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Colored solar cells that L. Jay Guo's, EECS Professor, research group is working on in the EECS Building. Photo: Joseph Xu, Michigan Engineering Communications & Marketing

Color, see-through solar cells invented at Michigan Engineering could enable ‘stained’ glass windows, decorations and even shades that make electricity.

The cells, believed to be the first semi-transparent, colored photovoltaics, have the potential to vastly broaden the use of the energy source, said Jay Guo, a professor of electrical engineering and computer science, mechanical engineering, and macromolecular science and engineering at U-M. Guo is lead author of a paper about the work published in Scientific Reports.

“I think this offers a very different way of utilizing solar technology rather than concentrating it in a small area,” he said. “Today, solar panels are black and the only place you can put them on a building is the rooftop. And the rooftop a typical high-rise is so tiny!

“We think we can make solar panels more beautiful – any color a designer wants. And we can vastly deploy these panels, even indoors.”

He envisions them on the sides of buildings, as energy-harvesting billboards and as window shades – a thin layer on top of homes and cities. Such an approach, he says, could be especially attractive in densely populated cities.

In a palm-sized American flag slide, the team demonstrated the technology.

“All the red stripes, the blue background and so on – they are all working solar cells,” Guo said.

The Stars and Stripes achieved 2 percent efficiency. A meter-square panel could generate enough electricity to power fluorescent lightbulbs or small electronic gadgets, Guo said. State-of-the art organic cells in research labs are roughly 10 percent efficient.

Jae Yong Lee, Electrical Engineering PhD Student, tests a colored solar cell in the EECS Building. Photo: Joseph Xu, Michigan Engineering Communications & Marketing

The researchers are working to improve their numbers with new materials, but there will always be a trade-off between beauty and utility in this case. Traditional black solar cells absorb all wavelengths of visible light. Guo’s cells are designed to transmit, or in other versions, reflect certain colors. So by nature they’re kicking the energy in those wavelengths out to our eyes rather than converting it to electricity.

Unlike other colored solar cells, Guo’s don’t rely on dyes or microstructures that can blur the image behind them. The cells his team devised are mechanically structured to transmit certain wavelengths of light. To get different colors, the researchers varied the thickness of the semiconductor layer of amorphous silicon in the cells. The blue regions are six nanometers thick while the red is 31. (The team also made green, but that color isn’t included in the flag.)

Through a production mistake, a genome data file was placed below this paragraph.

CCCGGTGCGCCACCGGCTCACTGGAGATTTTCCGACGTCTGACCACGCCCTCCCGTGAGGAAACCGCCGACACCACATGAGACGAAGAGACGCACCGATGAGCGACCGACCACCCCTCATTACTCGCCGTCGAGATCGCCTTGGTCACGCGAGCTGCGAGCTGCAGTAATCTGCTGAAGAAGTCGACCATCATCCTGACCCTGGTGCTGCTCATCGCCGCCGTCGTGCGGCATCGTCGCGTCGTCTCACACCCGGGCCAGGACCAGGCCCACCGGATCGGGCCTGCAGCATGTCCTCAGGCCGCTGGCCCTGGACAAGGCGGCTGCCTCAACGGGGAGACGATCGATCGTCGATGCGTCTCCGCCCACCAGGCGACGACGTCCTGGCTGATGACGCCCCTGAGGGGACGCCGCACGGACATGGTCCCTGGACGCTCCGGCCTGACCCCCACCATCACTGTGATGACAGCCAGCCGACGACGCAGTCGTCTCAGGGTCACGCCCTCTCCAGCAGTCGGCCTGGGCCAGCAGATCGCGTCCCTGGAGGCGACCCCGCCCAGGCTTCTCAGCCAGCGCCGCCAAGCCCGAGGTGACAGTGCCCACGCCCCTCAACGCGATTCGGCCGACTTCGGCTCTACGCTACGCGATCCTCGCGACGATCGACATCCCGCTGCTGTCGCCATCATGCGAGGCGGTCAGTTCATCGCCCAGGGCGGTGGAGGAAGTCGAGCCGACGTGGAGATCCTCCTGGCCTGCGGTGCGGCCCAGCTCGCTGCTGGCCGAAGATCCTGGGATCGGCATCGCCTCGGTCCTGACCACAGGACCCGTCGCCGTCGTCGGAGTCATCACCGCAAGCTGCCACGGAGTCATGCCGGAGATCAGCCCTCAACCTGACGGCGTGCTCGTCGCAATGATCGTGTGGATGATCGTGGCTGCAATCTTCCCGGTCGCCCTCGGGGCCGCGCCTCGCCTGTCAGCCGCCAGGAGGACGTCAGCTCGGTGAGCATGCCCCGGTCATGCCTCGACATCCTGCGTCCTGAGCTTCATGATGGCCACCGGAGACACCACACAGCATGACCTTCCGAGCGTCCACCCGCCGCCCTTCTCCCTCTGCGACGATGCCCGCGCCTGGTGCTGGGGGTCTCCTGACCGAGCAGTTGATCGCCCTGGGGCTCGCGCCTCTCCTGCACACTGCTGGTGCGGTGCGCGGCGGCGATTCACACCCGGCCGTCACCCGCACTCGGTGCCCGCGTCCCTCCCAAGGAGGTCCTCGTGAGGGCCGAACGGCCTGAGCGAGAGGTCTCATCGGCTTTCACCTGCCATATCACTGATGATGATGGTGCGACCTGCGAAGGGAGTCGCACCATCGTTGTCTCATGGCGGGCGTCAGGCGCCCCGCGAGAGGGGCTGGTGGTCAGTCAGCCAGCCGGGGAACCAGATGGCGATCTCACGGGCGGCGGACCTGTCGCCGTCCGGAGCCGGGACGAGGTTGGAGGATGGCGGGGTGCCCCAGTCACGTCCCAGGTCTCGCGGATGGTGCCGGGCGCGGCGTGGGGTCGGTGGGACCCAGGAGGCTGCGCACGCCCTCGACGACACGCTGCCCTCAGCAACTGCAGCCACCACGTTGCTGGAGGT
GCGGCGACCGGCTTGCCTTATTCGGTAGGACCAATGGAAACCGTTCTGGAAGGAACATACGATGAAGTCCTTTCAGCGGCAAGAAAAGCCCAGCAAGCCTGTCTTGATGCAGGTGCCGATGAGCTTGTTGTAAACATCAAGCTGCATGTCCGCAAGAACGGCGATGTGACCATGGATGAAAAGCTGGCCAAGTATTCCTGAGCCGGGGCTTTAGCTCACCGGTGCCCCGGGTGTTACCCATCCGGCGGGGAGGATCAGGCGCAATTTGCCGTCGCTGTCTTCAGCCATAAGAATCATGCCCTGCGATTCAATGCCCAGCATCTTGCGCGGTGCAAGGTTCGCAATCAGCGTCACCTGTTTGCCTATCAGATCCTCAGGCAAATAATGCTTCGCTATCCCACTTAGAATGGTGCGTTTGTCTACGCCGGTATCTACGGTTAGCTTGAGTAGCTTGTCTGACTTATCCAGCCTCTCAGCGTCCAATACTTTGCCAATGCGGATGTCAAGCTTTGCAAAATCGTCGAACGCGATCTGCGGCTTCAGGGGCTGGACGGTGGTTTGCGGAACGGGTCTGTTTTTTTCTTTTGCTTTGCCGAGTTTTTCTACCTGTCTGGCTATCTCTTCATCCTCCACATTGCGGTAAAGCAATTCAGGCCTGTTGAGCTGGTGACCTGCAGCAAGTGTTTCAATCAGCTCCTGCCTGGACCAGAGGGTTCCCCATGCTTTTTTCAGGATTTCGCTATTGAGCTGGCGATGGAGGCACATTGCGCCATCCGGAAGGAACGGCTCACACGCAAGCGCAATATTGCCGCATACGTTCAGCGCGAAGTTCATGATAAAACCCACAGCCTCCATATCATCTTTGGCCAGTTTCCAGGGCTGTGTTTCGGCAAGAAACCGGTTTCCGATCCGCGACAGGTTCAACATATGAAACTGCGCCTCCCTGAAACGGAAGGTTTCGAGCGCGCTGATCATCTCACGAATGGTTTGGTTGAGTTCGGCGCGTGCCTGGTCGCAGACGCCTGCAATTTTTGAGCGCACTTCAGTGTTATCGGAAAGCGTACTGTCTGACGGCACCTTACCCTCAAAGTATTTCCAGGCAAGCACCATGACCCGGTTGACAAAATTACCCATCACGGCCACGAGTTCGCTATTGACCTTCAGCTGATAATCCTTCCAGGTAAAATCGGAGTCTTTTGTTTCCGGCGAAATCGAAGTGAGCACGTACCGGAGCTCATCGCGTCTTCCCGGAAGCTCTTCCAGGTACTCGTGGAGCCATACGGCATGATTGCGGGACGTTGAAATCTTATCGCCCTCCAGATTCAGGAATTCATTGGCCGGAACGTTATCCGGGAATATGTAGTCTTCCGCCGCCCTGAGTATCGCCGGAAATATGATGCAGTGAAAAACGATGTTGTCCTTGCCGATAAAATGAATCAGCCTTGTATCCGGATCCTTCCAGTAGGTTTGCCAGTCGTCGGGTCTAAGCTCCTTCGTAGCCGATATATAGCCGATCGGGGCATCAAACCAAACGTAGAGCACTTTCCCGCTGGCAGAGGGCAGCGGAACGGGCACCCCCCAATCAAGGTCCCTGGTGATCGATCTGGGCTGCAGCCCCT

Amorphous silicon is commonly used in displays of cell phones, laptops and large LCD screen panels. It’s not hard to deposit over large areas for photovoltaic applications, the researchers say. They sandwiched an ultra-thin sheet of it between two semi-transparent electrodes that could let light in and also carry away the electrical current. One of these so-called charge transport layers is made of an organic material. This hybrid structure lets the researchers avoid the thick “doped” region that’s required in tradition amorphous silicon solar cells. Doping involves adding impurities and it’s how researchers control electrical conductivity.

The ultra-thin hybrid structure not only enables the cells to hold their color, but also leads to high quantum efficiency.

The cells’ hues don’t change based on viewing angle, and this is important for several reasons. It means manufacturers could lock in color for precise pictures or patterns. It’s also a sign that the devices are soaking up the same amount of light regardless of where the sun is in the sky. Conventional solar panels pivot across the day to track rays.

“Solar energy is essentially inexhaustible, and it’s the only energy source that can sustain us long-term,” Guo said. “We have to figure out how to use as much of it as we can.”

The paper is titled, “Decorative power generating panels creating angle insensitive transmissive colors.” The work was funded by the National Science Foundation.


About Michigan Engineering: The University of Michigan College of Engineering is one of the top engineering schools in the country. Eight academic departments are ranked in the nation's top 10 -- some twice for different programs. Its research budget is one of the largest of any public university. Its faculty and students are making a difference at the frontiers of fields as diverse as nanotechnology, sustainability, healthcare, national security and robotics. They are involved in spacecraft missions across the solar system, and have developed partnerships with automotive industry leaders to transform transportation. Its entrepreneurial culture encourages faculty and students alike to move their innovations beyond the laboratory and into the real world to benefit society. Its alumni base of more than 75,000 spans the globe.

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